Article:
(This is a guest post by Josh Nason)
If you’re a sports fan, I’m fairly certainly that you’ve heard the letters “UFC” uttered at some point over the past several years — especially if you watch ESPN.
But to understand the world’s biggest mixed martial arts (MMA) organization is to truly appreciate what UFC President Dana White and majority owners Lorenzo and Frank Fertitta have been able to do since purchasing the defunct group for $2 million back in 2001 — marketing a combat sport and turning it into a worldwide pop culture phenomenon in today’s p.c. culture.
The UFC helped fill a void that both boxing and pro wrestling has managed to nearly completely disinterest by going to an age-old simple formula: putting two people in a fight, shining a light on why you should want to watch them fight and then, over-delivering.
Need convincing that the UFC has staying power? Here’s five points to consider that should change your mind:
55,000 sold in less than a day
In 2010, MMA was legally cleared in the province of Ontario and Toronto — a white-hot region for the sport if there ever was one — and was first up on the list to host an event. The target was the massive Rogers Centre, but there were concerns about filling the stadium while still providing the first-class fan experience the UFC strives for.
But they forged ahead and booked the venue for a late-April event. That turned out to be a great move.
Last week, the UFC went on sale and flew through 42,000 tickets to their fan club members, clearing 33,000 in just 30 minutes. They opened up another 13,000 seats on Saturday and they disappeared into the public’s hands within minutes.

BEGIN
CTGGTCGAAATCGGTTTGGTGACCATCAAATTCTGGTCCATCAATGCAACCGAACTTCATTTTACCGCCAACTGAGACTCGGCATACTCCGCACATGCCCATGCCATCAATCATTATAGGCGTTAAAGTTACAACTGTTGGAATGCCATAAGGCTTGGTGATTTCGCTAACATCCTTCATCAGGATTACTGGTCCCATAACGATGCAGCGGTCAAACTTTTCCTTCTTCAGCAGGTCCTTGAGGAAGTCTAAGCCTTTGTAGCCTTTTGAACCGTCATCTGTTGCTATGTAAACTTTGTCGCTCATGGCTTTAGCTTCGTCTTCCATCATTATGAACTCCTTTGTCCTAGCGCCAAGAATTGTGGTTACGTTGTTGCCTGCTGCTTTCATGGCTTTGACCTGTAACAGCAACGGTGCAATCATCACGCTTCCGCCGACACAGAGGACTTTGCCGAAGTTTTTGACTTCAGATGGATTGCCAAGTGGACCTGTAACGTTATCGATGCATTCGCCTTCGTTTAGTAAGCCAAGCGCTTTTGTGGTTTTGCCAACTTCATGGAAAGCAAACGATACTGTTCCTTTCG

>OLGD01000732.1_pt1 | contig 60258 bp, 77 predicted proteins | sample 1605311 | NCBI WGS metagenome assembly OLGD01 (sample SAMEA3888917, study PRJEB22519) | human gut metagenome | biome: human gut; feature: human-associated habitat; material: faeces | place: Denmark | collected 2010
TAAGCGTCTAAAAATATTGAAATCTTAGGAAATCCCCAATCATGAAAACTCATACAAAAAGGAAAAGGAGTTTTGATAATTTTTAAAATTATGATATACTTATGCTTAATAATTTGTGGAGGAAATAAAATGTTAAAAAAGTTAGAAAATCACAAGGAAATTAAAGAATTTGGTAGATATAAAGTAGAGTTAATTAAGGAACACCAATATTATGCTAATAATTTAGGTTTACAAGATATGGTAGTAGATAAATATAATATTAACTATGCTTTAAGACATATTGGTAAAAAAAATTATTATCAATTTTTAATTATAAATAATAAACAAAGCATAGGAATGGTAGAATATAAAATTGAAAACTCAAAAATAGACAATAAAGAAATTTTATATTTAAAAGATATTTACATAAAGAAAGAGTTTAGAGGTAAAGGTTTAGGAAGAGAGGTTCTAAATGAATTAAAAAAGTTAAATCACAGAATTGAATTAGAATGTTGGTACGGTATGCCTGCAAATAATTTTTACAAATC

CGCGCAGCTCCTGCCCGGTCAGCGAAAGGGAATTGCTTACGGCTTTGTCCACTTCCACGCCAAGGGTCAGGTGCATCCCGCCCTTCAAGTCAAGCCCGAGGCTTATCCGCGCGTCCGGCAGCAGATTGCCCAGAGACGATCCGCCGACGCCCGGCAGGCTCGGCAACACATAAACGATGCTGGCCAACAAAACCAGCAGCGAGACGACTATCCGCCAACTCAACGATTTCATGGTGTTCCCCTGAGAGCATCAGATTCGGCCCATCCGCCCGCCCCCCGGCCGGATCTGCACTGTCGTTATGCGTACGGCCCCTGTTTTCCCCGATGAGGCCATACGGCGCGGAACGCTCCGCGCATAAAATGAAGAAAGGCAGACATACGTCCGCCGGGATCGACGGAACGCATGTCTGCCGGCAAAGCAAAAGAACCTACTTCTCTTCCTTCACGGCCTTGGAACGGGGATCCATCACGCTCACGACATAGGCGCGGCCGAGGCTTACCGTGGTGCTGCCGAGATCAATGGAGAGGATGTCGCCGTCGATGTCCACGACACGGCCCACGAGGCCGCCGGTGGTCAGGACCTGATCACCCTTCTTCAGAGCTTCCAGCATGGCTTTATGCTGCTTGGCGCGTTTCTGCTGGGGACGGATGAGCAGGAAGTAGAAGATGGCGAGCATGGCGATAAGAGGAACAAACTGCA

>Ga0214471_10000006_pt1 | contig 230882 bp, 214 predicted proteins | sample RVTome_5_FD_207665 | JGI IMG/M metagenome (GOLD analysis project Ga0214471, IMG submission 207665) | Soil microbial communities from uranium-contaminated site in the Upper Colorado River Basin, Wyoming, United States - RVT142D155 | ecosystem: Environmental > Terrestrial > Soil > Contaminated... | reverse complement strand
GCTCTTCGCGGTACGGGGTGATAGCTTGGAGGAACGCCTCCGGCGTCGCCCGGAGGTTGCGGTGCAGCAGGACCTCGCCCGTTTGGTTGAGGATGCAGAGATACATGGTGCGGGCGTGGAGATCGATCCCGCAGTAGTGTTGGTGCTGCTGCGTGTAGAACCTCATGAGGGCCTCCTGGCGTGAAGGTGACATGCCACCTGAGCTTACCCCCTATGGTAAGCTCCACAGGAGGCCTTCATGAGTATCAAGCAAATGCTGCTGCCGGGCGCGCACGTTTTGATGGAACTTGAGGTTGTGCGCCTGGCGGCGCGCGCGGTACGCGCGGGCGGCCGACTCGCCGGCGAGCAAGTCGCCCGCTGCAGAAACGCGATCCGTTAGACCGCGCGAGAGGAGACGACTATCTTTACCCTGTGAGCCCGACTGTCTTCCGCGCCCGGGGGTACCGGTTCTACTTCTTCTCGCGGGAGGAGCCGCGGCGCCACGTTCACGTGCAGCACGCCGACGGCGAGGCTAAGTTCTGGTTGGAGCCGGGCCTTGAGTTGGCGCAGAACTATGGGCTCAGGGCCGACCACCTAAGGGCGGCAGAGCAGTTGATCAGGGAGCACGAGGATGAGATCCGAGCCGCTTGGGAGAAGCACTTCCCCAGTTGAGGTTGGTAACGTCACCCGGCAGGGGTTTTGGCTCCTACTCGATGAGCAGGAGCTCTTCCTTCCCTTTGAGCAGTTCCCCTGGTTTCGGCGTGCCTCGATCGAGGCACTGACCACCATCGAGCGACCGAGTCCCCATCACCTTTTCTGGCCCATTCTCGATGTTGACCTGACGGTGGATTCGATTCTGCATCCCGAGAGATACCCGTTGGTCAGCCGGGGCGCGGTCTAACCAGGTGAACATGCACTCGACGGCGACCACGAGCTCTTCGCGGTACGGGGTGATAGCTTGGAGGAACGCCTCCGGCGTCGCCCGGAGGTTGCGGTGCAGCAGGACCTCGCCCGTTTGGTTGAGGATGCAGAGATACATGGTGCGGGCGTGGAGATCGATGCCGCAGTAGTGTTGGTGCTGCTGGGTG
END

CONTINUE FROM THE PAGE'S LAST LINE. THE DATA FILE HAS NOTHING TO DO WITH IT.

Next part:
The live gate alone will set both attendance and ticket revenue records (an estimated $11 million) for the UFC, all before a single pay-per-view is sold.
You say P-P-V, I say U-F-C
Speaking of those all important pay-per-view buys, the UFC had no problem dominating the market, decimating anything WWE or most boxing events put out there (save for that Manny Pacquiao fella).
While official numbers aren’t released, industry estimates had the UFC garnering over 9.3 million worldwide PPV purchases in 2010, raking in an estimated $465 million over 15 events.
Almost half a billion for an industry that is supposedly dying? Not too shabby. With three events jumping the golden 1 million buy mark in 2010 – led by top draw Brock Lesnar – the UFC is already gearing up for another massive revenue haul in 2011 with plenty of major events featuring fights that fans are willing to plunk down $50+ to see.
Yeah, everyone uses social media and some are maximizing these incredible outreach opportunities more than others. The UFC has completely embraced the medium with their recent push to get more ‘likes’ on Facebook as a prime example.
Prior to a recent event, they offered to stream two non-televised undercard fights on Facebook. The way to view them? Just ‘like’ their page. That’s all. Fans enjoyed full production value with commentary at no cost.
The end result was they grew their likes by 130,000 during the event and decided to do it again a few weeks later. They stand at 4.7 million likes on the social media giant and White sees a lot of promise for doing more interaction with free live fights streaming on Facebook in the future.
Virtually No Competition